Salk accepted an appointment to the University of Pittsburgh School of Medicine in 1947, the following year beginning a project funded by the National Foundation for Infantile Paralysis, which later became the March of Dimes. The grant was funded to determine the number of polio types, but Salk took it several steps further. He saw it as an opportunity to develop a vaccine.

Polio Trials

It’s not widely known that the American Revolution took place during a smallpox pandemic. George Washington himself was a proponent of vaccinating, which, as with rabies, was always done with live virus.

Live virus vaccination carries obvious risks. Dr. Salk was interested in the way the body developed antibodies to killed virus. On March 26, 1953, Dr. Salk announced the successful test of a vaccination, to prevent polio. He and his team completed lab trials in 1954, injected themselves and volunteers alike, with inert virus. Having experienced no ill effects, field trials began a short time later.

Field trials of Dr. Salk’s vaccine were some of the most extensive in history. 20,000 physicians and public health officials were involved in the trial, along with 64,000 school personnel, 220,000 volunteers, and over 1,800,000 school children.


News of the vaccine’s success was announced on April 12, 1955. Jonas Salk was hailed as a miracle worker. David Oshinsky, history professor at New York University and author of Polio: An American Story, tells a story about that day.

“The public was horribly and understandably frightened by polio. There was no prevention and no cure. Everyone was at risk, especially children. There was nothing a parent could do to protect the family. I grew up in this era. Each summer, polio would come like The Plague. Beaches and pools would close — because of the fear that the poliovirus was waterborne. Children had to stay away from crowds, so they often were banned from movie theaters, bowling alleys, and the like. My mother gave us all a ‘polio test’ each day: Could we touch our toes and put our chins to our chest? Every stomach ache or stiffness caused a panic. Was it polio? I remember the awful photos of children on crutches, in wheelchairs and iron lungs. And coming back to school in September to see the empty desks where the children hadn’t returned.”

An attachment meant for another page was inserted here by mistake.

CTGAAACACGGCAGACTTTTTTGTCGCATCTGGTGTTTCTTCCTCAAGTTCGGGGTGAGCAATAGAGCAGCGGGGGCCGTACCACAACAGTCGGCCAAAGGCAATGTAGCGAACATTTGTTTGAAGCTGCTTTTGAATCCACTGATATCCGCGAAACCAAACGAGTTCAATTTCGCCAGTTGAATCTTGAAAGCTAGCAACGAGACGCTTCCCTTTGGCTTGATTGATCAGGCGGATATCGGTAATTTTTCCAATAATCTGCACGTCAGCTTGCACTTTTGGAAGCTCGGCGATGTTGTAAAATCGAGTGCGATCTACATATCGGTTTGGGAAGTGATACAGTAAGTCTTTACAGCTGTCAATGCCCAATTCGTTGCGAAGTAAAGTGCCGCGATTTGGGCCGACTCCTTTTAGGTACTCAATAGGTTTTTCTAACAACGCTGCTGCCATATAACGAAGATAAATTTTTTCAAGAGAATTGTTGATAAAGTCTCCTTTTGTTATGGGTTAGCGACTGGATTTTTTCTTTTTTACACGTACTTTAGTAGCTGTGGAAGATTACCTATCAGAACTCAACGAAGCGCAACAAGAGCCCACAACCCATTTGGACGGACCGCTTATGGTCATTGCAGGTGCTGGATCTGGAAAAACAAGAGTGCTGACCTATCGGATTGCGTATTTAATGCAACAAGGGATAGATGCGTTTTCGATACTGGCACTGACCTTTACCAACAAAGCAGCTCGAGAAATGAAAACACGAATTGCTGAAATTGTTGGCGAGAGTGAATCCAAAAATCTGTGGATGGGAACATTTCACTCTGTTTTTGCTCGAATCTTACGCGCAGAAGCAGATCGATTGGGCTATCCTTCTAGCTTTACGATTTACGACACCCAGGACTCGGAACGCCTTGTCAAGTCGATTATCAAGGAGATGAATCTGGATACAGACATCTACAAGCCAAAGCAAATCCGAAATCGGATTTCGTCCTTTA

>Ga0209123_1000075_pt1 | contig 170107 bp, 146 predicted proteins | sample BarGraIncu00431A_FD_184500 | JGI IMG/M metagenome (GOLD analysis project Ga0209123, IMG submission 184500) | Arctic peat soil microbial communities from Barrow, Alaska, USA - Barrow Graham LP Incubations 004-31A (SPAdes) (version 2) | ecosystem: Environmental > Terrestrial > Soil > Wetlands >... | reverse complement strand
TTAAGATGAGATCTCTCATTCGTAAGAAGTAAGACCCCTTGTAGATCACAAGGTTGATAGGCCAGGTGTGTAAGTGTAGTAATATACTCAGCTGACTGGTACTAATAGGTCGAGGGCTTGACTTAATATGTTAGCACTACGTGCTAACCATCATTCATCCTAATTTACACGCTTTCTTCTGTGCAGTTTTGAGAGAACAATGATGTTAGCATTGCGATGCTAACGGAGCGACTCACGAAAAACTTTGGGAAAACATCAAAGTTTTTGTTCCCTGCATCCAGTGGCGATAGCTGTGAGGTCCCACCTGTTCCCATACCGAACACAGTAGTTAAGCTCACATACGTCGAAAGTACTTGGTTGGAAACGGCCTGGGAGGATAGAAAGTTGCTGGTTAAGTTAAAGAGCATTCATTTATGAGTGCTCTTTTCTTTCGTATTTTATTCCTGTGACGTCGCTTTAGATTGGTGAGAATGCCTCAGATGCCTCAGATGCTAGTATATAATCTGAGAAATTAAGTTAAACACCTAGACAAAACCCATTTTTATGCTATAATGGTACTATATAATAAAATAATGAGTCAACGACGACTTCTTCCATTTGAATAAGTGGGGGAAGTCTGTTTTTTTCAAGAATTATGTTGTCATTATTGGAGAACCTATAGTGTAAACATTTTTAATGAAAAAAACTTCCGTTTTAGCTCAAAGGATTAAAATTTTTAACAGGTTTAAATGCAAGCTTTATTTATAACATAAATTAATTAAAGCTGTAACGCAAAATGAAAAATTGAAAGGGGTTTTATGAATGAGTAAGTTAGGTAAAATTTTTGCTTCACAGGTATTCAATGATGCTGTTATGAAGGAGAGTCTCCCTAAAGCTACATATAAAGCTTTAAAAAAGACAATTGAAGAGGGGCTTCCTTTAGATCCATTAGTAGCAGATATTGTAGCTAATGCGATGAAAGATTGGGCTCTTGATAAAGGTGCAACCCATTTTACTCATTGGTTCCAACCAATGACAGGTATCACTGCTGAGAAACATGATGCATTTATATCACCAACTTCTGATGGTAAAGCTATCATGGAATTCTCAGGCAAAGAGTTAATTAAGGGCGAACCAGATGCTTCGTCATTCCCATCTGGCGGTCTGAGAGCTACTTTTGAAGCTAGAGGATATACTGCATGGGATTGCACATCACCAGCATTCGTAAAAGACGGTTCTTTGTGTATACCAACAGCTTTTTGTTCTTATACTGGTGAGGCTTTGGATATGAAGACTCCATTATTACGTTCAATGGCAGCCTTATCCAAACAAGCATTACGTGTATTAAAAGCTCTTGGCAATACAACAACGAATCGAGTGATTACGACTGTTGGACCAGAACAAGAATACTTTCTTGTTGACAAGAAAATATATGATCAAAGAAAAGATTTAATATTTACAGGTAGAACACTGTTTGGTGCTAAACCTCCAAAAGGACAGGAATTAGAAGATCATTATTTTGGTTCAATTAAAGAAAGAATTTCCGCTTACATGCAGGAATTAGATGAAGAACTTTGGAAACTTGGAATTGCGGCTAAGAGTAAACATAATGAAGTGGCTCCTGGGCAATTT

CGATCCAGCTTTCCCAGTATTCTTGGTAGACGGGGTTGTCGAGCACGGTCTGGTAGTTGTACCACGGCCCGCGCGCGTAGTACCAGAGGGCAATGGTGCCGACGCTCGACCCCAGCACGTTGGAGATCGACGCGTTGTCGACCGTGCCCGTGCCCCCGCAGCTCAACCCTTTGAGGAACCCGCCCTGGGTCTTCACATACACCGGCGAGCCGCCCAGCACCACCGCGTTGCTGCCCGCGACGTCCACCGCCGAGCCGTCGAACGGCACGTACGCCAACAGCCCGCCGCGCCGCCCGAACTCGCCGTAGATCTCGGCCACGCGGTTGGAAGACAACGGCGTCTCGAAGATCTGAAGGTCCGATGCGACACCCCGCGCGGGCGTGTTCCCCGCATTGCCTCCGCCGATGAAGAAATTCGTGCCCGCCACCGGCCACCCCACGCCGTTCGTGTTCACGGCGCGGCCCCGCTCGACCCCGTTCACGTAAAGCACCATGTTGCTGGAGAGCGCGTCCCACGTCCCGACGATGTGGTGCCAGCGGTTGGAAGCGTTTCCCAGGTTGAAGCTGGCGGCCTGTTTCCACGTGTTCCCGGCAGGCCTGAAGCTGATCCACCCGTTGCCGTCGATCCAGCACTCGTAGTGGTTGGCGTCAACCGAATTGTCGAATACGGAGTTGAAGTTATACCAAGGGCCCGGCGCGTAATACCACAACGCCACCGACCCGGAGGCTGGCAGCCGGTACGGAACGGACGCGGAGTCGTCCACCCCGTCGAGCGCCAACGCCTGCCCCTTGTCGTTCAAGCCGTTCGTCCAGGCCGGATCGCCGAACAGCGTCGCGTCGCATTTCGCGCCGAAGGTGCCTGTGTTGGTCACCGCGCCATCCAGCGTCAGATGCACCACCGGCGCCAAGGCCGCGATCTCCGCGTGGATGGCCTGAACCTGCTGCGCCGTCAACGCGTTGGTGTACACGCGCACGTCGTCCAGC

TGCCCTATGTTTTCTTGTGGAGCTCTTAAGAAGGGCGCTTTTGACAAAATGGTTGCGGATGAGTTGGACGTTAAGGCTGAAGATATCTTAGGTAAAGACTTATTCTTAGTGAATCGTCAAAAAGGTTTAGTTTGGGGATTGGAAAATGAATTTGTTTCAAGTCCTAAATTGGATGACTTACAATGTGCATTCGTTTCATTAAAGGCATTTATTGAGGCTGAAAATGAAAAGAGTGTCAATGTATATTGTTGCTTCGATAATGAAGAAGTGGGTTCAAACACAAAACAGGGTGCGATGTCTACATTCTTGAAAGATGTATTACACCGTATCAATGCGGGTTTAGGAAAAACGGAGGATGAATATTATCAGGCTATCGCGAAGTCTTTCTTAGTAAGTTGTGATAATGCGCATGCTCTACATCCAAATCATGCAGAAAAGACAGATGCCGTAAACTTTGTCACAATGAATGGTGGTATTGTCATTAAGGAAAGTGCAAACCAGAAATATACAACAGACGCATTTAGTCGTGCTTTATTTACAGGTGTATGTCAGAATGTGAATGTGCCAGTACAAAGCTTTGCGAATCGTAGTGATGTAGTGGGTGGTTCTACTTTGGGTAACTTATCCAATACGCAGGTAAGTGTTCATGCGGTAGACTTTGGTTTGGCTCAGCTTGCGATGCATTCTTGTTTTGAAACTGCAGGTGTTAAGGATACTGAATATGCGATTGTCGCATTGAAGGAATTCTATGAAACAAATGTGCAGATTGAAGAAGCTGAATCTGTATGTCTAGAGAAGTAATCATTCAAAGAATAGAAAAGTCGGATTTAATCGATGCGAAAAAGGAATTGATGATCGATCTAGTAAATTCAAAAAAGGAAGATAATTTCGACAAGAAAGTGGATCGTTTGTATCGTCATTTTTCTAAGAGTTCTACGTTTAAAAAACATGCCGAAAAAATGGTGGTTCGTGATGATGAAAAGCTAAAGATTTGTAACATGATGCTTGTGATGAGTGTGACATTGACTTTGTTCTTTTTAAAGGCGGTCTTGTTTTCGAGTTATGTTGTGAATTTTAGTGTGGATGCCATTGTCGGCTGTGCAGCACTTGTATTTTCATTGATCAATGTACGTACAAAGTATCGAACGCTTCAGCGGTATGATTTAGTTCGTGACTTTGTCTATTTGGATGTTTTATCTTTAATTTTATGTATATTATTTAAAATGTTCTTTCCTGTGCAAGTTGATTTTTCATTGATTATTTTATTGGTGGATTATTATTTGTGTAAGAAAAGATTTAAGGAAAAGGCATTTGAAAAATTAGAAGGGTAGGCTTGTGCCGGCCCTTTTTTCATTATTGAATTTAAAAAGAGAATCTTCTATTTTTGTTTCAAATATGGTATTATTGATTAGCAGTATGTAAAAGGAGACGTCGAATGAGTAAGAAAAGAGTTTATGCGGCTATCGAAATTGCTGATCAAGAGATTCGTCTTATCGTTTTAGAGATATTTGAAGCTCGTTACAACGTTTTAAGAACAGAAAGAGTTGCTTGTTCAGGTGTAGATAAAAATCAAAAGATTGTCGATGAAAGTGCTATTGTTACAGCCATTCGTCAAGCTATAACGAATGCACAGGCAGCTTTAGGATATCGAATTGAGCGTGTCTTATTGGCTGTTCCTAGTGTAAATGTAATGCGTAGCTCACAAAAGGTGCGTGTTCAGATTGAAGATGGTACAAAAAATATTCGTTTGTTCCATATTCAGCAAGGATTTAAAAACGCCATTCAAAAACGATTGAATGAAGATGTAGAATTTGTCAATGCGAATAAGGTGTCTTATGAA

David Oshinsky

Jonas Salk consumed over seven years of his life on his goal. When broadcast journalist Edward R. Murrow asked him “who owns the patent on this vaccine”, Dr. Salk replied: “There is no patent. Could you patent the sun?”


All those years, all that time, work and effort, and even in the end the man took no personal financial interest in the result. A mortal virus afflicted the children of his generation. One man was going to lift heaven and earth if he had to, to stop it.

In the late 1950s, Salk became interested in building his own research institute. He searched for a site for over a year, until meeting San Diego Mayor Charles Dail, himself a polio survivor. Dail showed Salk 27 acres on a mesa in La Jolla, just west of the proposed site for the new UC campus then planned for San Diego. In June of 1960, the citizens of San Diego overwhelmingly voted “yes”, to donate the land for Salk’s dream. Construction began with initial funding from the National Foundation/March of Dimes, and completed in 1967.


Jonas Salk died on June 23, 1995, at the age of 80. A memorial at the Institute bearing his name reads: “Hope lies in dreams, in imagination and in the courage of those who dare to make dreams into reality.”

By 1979, the disease was eradicated from the United States.  The worldwide effort to wipe out polio began in 1988, with the Global Polio Eradication Initiative.  20 million volunteers from virtually every country in the world have vaccinated over 2.5 billion children, at a cost of $11 billion. Worldwide, the incidence of new polio cases decreased by 99%.  Today, polio remains endemic in northern Nigeria and the border regions between Afghanistan and Pakistan.

So it is that those of us born after 1955 can live out our lives in blissful ignorance, having no idea of the terrors our parents endured before us.